6224 Cedros Avenue
Van Nuys, CA 90401
He called it “Le Magnifique”,perhaps the last time the French language was used to name a building in our area.
So advanced, it was awarded a “Total Electric” plaque proudly affixed to the exterior.
With deep, wide, shaded balconies, underground parking and a convenient location in the heart of bustling, clean, prosperous Van Nuys, it provided a nice starter residence for young couples, recent arrivals to Los Angeles, and perhaps a few retired people.
Now the Mid-Century modern apartment has been transformed.
Back from a long, intoxicated weekend down in Tijuana, it has been knocked-up with twin pregnant cornices, painted in bands of Salsa Red and Cheez-Whiz Gold, and wears a large pair of decorative lions on two sides of its newly engorged and expanded bulk. Pasted on the ends of the building are decorative stone pieces to dress it up even more, while adding the appearance of more weight, causing the obese trollop to seemingly dance in platform heels atop her vaginal garage entrance.
This is Van Nuys when things are looking up.
On Tuesday, February 11, 2014, the Los Angeles sun rose at 6:41am and the sunset at 5:33pm. And I was driving east on Wilshire, through Beverly Hills, in the last hour of daylight, transfixed at the odd lull of creamy illumination, under gauzy skies, light that lasted long; accompanied by slight winds, cool and oceanic.
That day I had gone with my mother, a homecare worker, my brother and a nurse to visit two doctors, one an oncologist, the other GP.
The oncologist was down in El Segundo, a Japanese-American in slim gray khakis, and thin herringbone tie tucked under a natty Tattersall shirt. He spoke, quietly, unpromisingly, about six weeks of radiation and how cancer might be attacked in the lung, how its curative program might weaken the body. He advised two scans: a PET and an MRI to further determine if the malignancy had travelled to brain and bone or beyond.
But as much as he knew, he admitted he didn’t know everything. And what course my mother’s lung cancer might take, he could not say. His understated reverence for discreet diagnosis drowned out by his patient’s unceasing, hoarse, gurgling, sick cough.
The day was full of wheelchairs and waiting rooms, insurance cards and doctors smiling with closed lips.
Later on, I was trapped in my car, on the 405, sitting in a vast unmoving ribbon of automobiles stretching from Culver City to Bel Air, so I got off at Santa Monica Boulevard and drove east, just to move.
And it was in Beverly Hills, a place I despise, that I found solid peace under partly cloudy skies.
On Linden and McCarty Streets, there are many old, lovely houses, well mannered, and discreetly elegant, some with small libraries behind bay windows, white siding and wood shake roofs, and old Spanish houses, not small, not grandiose, comfortably gracious and visually palliative.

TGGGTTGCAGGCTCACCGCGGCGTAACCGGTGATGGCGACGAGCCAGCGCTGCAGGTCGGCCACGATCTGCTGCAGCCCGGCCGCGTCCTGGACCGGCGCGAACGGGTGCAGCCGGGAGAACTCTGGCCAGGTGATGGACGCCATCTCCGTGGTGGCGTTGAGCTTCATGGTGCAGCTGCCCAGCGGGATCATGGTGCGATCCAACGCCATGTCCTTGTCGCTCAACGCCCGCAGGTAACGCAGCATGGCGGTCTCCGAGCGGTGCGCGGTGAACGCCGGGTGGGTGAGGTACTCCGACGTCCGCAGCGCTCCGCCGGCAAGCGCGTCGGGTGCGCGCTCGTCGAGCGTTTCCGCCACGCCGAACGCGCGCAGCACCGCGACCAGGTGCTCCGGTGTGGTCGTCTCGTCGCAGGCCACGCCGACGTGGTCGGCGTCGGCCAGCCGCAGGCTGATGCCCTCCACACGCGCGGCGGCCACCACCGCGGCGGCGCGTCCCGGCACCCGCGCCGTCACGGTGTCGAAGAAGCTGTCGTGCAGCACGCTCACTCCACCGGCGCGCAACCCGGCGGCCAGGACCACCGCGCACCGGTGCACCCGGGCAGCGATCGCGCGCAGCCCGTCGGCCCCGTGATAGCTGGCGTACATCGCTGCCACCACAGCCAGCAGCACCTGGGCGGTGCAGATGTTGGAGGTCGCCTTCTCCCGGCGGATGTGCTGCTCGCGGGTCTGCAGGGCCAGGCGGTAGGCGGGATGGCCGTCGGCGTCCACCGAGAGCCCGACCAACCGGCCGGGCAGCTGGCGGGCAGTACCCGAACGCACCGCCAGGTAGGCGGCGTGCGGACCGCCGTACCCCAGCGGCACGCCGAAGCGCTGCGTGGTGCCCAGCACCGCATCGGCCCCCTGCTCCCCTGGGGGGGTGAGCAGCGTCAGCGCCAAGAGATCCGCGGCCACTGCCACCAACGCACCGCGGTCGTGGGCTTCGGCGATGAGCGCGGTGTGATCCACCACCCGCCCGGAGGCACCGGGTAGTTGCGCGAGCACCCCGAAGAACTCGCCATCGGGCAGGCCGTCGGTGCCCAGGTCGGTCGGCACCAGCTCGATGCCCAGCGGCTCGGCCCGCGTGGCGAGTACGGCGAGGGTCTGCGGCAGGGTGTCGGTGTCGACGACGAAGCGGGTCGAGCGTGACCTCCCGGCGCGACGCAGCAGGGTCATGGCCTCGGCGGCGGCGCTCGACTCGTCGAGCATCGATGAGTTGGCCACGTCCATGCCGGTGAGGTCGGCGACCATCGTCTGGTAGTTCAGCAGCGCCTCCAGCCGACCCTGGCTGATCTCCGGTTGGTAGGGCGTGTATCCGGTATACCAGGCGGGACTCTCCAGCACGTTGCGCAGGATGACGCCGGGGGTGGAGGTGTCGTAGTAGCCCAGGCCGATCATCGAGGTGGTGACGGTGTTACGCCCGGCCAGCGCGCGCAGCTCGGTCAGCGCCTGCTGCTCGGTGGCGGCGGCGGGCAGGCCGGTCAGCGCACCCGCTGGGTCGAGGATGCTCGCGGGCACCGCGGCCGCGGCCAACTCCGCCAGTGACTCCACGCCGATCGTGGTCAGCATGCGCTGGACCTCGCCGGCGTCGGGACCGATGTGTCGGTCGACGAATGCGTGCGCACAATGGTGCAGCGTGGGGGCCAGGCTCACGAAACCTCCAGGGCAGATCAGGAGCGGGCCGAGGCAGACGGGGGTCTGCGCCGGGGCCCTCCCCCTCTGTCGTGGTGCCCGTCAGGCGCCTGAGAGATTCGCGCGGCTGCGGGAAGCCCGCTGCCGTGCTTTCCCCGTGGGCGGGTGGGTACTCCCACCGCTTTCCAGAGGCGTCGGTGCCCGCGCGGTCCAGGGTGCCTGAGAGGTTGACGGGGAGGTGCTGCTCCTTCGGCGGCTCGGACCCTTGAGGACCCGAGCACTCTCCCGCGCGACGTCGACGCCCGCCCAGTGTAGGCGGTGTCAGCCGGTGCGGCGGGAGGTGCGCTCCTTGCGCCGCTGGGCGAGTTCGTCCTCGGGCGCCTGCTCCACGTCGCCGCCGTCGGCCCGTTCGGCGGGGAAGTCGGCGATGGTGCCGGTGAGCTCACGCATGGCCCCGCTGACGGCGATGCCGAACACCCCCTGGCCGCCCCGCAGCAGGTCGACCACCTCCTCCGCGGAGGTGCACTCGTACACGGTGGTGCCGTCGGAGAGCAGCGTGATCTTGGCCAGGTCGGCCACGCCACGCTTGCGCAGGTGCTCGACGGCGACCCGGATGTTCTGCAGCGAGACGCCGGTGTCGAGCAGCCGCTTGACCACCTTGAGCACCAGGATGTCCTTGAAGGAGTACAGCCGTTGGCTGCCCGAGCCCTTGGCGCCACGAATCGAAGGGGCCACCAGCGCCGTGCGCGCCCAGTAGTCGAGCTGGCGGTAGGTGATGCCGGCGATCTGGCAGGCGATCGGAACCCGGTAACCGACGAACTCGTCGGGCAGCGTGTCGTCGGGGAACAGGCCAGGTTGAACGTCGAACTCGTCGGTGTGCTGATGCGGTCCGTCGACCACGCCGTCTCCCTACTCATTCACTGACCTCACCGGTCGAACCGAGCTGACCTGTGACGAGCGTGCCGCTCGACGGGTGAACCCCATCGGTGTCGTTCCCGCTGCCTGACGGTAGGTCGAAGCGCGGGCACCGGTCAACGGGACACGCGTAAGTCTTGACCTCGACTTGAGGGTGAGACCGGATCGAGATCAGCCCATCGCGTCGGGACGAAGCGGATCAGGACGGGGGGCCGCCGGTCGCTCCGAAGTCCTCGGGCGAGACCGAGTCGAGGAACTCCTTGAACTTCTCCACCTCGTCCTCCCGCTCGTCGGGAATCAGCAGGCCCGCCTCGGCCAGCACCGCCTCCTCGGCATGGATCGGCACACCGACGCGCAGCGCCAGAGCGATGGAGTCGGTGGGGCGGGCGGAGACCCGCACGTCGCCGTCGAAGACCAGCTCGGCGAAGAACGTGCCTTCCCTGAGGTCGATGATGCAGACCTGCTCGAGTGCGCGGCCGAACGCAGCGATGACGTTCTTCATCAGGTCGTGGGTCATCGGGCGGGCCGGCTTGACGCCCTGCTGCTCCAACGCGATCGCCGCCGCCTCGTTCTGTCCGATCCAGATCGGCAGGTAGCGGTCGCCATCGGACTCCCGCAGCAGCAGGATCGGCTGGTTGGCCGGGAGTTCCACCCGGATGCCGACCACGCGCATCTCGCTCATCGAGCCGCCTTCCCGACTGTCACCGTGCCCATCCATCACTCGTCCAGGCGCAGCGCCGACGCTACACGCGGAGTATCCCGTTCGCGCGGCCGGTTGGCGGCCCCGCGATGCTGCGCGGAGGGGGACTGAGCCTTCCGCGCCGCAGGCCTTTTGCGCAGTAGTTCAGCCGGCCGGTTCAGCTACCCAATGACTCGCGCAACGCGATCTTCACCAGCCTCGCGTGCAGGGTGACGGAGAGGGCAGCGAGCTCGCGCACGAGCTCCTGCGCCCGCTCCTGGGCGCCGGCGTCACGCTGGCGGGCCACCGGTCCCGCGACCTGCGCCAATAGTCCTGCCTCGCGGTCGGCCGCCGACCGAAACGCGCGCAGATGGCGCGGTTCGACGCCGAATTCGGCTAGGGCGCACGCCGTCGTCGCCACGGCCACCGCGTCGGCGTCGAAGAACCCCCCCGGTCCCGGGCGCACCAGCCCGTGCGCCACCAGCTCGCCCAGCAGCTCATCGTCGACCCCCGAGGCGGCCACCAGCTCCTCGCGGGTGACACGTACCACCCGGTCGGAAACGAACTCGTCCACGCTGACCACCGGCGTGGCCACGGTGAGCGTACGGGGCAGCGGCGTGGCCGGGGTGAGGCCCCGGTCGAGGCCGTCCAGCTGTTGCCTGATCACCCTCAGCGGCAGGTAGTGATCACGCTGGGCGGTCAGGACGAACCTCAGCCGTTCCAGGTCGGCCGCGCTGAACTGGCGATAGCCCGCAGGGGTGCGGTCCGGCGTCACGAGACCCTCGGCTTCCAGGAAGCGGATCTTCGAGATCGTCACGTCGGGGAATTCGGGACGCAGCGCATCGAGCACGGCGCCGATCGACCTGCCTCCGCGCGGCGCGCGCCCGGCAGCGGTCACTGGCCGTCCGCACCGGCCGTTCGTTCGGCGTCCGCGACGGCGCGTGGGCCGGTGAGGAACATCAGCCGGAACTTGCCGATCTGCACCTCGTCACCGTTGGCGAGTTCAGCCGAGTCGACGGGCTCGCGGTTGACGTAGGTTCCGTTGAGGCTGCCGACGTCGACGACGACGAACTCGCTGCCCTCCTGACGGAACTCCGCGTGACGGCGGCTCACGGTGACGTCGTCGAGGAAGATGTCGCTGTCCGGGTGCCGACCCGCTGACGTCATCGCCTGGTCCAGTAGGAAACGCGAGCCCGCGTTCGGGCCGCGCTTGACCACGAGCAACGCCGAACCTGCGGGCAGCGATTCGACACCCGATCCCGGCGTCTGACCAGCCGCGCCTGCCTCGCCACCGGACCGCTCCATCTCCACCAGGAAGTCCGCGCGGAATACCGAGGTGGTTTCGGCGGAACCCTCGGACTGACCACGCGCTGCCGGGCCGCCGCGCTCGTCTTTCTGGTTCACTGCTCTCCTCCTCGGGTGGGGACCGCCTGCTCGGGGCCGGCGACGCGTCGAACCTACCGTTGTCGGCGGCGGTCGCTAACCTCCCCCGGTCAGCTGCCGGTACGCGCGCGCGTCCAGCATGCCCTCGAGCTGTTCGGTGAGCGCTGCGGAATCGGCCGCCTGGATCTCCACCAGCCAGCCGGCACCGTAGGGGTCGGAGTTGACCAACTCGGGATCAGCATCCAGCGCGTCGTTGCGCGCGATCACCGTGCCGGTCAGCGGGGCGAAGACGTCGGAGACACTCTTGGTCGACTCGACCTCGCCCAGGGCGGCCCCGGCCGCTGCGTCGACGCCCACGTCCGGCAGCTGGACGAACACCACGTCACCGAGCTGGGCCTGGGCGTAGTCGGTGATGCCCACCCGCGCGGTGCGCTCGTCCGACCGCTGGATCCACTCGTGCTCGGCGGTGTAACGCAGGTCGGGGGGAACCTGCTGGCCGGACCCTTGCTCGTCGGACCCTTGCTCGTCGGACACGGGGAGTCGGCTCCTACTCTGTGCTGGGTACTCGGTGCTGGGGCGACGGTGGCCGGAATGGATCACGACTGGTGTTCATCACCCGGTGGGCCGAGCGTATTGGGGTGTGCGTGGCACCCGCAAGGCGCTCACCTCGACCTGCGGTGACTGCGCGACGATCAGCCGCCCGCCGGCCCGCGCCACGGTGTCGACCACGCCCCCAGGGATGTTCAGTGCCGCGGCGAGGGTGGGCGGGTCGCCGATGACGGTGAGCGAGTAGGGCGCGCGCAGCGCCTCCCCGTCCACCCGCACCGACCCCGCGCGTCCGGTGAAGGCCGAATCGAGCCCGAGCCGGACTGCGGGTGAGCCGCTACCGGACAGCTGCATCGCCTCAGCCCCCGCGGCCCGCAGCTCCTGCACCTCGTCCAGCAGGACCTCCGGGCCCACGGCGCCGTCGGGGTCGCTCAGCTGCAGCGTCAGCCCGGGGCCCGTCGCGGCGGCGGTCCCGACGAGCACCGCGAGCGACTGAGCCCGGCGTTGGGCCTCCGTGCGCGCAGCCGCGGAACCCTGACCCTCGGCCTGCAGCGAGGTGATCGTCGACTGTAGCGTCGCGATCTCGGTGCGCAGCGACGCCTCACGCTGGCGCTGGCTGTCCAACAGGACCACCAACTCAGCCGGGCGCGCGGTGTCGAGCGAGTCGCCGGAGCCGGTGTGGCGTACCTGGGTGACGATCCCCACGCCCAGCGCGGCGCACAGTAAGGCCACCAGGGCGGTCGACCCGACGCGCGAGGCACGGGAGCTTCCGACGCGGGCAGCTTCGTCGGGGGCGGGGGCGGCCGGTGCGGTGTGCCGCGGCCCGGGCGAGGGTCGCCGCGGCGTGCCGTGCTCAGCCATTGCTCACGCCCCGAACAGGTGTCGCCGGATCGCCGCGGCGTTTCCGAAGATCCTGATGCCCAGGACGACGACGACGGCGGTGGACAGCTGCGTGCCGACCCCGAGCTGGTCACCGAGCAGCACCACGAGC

I walked and looked, and found a few signs that said, “No Subway under BHHS”. Surprisingly none said “I Love Global Warming” or “Let’s Drive More SUVs and Promote Lung Cancer”.
This habit, of looking at nice houses, I inherited from my mother, an old hobby, learned in Chicago, driving past center-hall colonials she wished she lived in; then later on, in the 1980s, driving in her 1972 Delta 88 convertible down President Nixon’s street in Saddle River, New Jersey, not far from her new home in Woodcliff Lake, past that wooded estate where the 37th President lived.
My walking tour of Beverly Hills ended near 220 S. Linden Drive, in front of an empty 1927 house, recently sold, where a cracked driveway, open garage and sagging second-floor window porch left evidence of past life. Silent, abandoned, a lot on the street.
Who owned it? Who valued it? Who furnished it? Who made love here? Who woke up and who went to bed here? Who drove up its driveway every night imagining that those nights coming home would go on forever?
Here are two astonishing photos, startling to our eyes, showing how open the San Fernando Valley was 82 years ago.
Today this area is completely urbanized, home to Notre Dame High School and Fashion Square.
The great website Pacific Electric Railway Historical Society has added some historic Los Angeles streetcar photos to its eminent collection courtesy of Robert Chamberlin Photo and Richard Wilkens Collection.
ABOVE: Their latest comes from Los Angeles Transit Lines no. 452 on the N Line service.
BELOW: Los Angeles Transit Lines no. 485 is captured on B Line service in this neighborhood location. It’s November of 1948.
Close to the sidewalk, shaded under trees, an odd duck is on the market.
At 15016 Kittridge, a property for sale by owner, a mansard shingled roof hangs across the front of the house, a remodeling relic dating back to the late 1960s and early 70s. The 1,395 s.f. house was built in 1951 and has 3 beds and 2.5 baths.
Architectural theatricality, common in West Hollywood, is rarer in Van Nuys.